Failing to register for the draft is a felony punishable by up to 5 years in prison. The probability of actually getting prosecuted are clearly low, but I don’t know what exactly the probability is. I also don’t know to what extent being an outspoken critic of the government or of the present administration would increase the probability of getting prosecuted for failing to register; or what other consequences there might be to one’s future prospects and what doors may be closed as a result even without getting prosecuted. It’s unreasonable to ask young people to risk even a small chance of such consequences for a purely symbolic and totally ineffective protest.

    • Gary McGath Says:

      I stand by what I said. The more people who refuse, the weaker the government’s position will be. Refusal is one of the best ways to create public debate, other than the current debate between registering everybody and registering just some people. Some advocates of the legislation are arguing that women could be forced to serve in other ways besides combat; this could lead to expanding the draft to general compulsory national service, and reactivating it on that basis.
      When people just passively obey, nothing changes.

  2. Curt Smothers Says:

    Gary,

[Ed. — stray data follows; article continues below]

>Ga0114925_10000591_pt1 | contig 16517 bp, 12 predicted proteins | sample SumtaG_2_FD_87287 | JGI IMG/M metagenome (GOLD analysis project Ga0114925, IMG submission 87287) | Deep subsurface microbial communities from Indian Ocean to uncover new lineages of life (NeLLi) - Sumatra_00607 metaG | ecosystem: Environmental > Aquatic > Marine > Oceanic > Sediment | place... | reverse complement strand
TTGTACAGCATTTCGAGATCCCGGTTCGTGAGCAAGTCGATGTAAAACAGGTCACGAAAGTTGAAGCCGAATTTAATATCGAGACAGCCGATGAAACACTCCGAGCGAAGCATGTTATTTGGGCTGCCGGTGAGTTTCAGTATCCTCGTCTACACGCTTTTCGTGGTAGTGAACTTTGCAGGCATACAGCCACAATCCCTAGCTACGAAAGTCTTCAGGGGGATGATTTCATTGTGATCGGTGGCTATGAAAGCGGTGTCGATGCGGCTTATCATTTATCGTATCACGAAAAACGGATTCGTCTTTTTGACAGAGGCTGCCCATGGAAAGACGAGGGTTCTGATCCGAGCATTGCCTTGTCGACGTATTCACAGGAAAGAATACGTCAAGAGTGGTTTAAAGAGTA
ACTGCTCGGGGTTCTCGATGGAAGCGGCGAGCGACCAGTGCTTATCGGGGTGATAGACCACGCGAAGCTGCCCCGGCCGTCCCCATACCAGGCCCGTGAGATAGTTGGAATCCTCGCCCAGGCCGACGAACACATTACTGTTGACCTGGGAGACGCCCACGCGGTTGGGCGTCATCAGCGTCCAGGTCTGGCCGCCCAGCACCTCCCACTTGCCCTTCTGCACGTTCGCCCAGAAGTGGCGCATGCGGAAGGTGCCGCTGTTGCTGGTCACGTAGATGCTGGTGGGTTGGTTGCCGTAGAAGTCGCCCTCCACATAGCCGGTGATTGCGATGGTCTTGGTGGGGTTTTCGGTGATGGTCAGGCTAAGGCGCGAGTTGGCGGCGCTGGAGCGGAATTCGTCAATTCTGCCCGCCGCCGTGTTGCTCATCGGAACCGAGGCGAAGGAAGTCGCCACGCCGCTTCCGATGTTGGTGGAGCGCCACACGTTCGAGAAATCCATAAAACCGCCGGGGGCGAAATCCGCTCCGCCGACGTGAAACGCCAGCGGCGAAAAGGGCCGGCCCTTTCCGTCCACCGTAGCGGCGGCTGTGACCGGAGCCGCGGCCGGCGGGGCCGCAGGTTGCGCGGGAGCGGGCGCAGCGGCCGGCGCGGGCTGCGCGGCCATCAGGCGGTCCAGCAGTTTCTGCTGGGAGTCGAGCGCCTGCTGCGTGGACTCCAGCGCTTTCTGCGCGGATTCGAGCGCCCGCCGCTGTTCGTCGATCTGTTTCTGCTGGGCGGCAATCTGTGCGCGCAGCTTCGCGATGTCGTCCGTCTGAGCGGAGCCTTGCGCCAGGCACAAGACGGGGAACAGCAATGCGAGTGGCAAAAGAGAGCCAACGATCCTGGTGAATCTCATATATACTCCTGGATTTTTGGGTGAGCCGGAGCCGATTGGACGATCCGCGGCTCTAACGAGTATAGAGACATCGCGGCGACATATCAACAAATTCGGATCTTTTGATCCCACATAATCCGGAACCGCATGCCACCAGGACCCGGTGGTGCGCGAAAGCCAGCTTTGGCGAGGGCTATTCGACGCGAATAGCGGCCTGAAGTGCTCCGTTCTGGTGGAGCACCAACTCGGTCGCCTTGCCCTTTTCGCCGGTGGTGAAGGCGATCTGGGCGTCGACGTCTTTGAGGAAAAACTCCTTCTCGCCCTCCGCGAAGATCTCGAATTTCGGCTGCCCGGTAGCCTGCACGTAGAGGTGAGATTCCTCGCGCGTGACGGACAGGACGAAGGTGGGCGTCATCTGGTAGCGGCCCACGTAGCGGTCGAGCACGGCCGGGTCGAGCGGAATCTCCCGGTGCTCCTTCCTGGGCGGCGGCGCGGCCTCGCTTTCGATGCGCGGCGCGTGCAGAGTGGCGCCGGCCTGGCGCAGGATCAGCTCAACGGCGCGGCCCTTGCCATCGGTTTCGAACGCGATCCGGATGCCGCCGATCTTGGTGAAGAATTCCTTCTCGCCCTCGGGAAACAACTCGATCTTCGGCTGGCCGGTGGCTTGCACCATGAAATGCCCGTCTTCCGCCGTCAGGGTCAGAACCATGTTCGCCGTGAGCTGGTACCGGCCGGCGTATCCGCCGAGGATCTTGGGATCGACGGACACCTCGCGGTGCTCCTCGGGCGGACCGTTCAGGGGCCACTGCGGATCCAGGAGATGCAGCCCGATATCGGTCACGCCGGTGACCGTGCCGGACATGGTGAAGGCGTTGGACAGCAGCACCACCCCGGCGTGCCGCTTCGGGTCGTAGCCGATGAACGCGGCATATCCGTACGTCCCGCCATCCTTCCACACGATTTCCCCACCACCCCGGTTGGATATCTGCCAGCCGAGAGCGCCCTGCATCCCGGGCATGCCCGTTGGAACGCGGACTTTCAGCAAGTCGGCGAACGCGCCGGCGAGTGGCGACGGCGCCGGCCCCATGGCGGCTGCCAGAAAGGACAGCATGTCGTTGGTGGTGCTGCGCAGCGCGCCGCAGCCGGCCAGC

As a retired U.S. Navy Officer, who would have been drafted had I not enlisted in 1962, I believe your characterization of military service as “slavery” is a bit extreme. It was definitely involuntary during the years when youngsters were drafted to fight in an unpopular war, but now it is absolutely voluntary. If you don’t wish to serve, I understand. I served with many who joined the Navy to avoid the going to Viet Nam, and they were less than a credit to their families and cared not much for serving their country.

    Registering for the draft for both men and women is, as you undoubtedly realize, is a precaution in case of the unlikely requirement for a quick military call up. However, if someone’s libertarian principles (or whatever else causes them to hate our government) are so overriding, I’d suggest a conscientious objector application or (in the case of one of my brothers-in-law, a move to Canada).

    Or you could just do like that old Peter Paul and Mary song goes, “Take your place on the great mandela…” :-)

    But, puhleeze! Don’t call us military people slaves. How many slaves do you know draw thousands per year in retired pay and benefits, a good college deal for their kids, and the satisfaction of serving this kind and great country.

    Peace.

    • Gary McGath Says:

      You chose to enlist. I’m not calling you a slave.

      However, the purpose of draft registration is to force people to serve in the military. People who are forced to leave their homes do jobs or be thrown in jail are slaves. How well they’re compensated is irrelevant. Merely claiming to be a conscientious objector amounts to saying, “Don’t enslave me, enslave somebody else.” Fleeing the country doesn’t help those who can’t flee.

      I was in college during the Vietnam years. I remember when many of us were gathered in the lobby of our dorm as the numbers for the first lottery were called out. Those who got low numbers had to choose to submit, to go to jail, or to flee the country. None of them cheered at the great pay they were going to be forced to accept if they lived.

      Also, opposition to the draft isn’t grounds for conscientious objector status.